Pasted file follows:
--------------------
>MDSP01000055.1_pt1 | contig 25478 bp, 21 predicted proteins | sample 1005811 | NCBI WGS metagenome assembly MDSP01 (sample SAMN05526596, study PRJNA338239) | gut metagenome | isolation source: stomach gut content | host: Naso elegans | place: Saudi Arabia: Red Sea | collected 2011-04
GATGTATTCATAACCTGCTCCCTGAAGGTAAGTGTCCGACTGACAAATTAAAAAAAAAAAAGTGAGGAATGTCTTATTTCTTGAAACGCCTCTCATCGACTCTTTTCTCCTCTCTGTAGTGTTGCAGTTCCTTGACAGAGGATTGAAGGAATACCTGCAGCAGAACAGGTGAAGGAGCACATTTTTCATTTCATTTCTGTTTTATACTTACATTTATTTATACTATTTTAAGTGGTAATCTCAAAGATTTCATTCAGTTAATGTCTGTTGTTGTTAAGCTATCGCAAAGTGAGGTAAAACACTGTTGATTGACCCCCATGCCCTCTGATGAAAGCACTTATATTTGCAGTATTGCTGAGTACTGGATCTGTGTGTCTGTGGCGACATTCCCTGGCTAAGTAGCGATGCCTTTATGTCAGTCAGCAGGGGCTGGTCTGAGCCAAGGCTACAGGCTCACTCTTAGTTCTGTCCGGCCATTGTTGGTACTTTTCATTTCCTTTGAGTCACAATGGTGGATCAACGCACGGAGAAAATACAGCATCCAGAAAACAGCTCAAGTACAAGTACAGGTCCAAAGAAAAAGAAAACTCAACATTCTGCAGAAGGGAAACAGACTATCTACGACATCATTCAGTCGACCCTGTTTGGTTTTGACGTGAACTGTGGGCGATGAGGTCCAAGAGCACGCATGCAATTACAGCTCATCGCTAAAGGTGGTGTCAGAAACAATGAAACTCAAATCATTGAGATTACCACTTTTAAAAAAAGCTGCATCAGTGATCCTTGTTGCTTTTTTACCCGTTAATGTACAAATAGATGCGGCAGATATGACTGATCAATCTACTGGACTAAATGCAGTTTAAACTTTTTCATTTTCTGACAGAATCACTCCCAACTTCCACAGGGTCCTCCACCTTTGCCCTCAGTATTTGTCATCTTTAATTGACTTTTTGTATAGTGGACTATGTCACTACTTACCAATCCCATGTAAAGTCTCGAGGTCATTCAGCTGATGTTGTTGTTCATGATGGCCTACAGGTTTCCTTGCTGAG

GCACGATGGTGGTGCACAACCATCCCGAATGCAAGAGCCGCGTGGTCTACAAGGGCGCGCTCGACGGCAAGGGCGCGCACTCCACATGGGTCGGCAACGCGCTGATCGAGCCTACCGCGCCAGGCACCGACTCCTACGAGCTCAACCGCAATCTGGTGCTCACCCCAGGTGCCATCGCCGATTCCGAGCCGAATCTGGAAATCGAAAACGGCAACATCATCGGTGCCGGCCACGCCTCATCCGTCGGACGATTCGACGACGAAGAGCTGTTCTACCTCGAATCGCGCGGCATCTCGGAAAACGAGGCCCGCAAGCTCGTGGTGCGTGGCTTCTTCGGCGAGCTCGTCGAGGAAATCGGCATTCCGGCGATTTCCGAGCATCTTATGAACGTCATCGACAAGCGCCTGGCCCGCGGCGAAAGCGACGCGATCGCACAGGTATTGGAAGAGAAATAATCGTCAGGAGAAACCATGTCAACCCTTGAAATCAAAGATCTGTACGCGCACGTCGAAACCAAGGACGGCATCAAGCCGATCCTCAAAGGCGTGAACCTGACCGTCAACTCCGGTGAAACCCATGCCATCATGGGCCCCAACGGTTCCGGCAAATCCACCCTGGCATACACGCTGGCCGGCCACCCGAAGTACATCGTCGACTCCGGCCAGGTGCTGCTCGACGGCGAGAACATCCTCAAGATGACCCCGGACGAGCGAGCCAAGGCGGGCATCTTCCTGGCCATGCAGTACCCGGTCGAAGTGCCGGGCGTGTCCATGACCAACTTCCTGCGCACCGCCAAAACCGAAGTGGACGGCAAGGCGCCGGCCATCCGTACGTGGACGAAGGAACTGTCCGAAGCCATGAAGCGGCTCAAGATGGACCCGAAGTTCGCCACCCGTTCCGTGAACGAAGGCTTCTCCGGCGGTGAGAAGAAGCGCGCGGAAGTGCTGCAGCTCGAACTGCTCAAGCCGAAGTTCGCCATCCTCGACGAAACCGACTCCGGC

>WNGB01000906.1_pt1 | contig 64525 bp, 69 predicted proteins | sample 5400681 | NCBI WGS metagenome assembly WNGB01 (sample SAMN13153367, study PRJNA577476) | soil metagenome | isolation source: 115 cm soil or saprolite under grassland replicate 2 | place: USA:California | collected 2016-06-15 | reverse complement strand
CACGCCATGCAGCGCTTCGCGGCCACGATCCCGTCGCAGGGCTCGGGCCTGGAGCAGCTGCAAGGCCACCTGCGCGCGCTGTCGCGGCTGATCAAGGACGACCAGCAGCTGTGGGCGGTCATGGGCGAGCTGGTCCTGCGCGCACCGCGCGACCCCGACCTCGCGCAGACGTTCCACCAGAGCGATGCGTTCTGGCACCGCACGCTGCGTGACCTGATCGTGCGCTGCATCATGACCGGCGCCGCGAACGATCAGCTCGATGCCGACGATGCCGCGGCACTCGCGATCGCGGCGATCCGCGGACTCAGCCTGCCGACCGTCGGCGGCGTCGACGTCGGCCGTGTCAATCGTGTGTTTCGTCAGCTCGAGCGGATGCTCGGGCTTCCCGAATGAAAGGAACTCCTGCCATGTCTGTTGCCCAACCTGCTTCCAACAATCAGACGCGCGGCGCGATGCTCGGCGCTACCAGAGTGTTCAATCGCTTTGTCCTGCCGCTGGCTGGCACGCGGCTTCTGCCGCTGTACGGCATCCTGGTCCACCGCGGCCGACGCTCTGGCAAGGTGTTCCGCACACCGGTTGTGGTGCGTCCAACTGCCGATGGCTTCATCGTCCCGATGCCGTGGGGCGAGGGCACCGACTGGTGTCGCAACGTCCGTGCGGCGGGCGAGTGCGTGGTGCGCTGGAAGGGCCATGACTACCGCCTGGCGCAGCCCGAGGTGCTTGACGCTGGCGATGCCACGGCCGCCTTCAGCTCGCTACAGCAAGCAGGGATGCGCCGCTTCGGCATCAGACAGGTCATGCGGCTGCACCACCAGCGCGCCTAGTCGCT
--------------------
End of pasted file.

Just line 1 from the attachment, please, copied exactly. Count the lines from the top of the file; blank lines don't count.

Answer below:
>MDSP01000055.1_pt1 | contig 25478 bp, 21 predicted proteins | sample 1005811 | NCBI WGS metagenome assembly MDSP01 (sample SAMN05526596, study PRJNA338239) | gut metagenome | isolation source: stomach gut content | host: Naso elegans | place: Saudi Arabia: Red Sea | collected 2011-04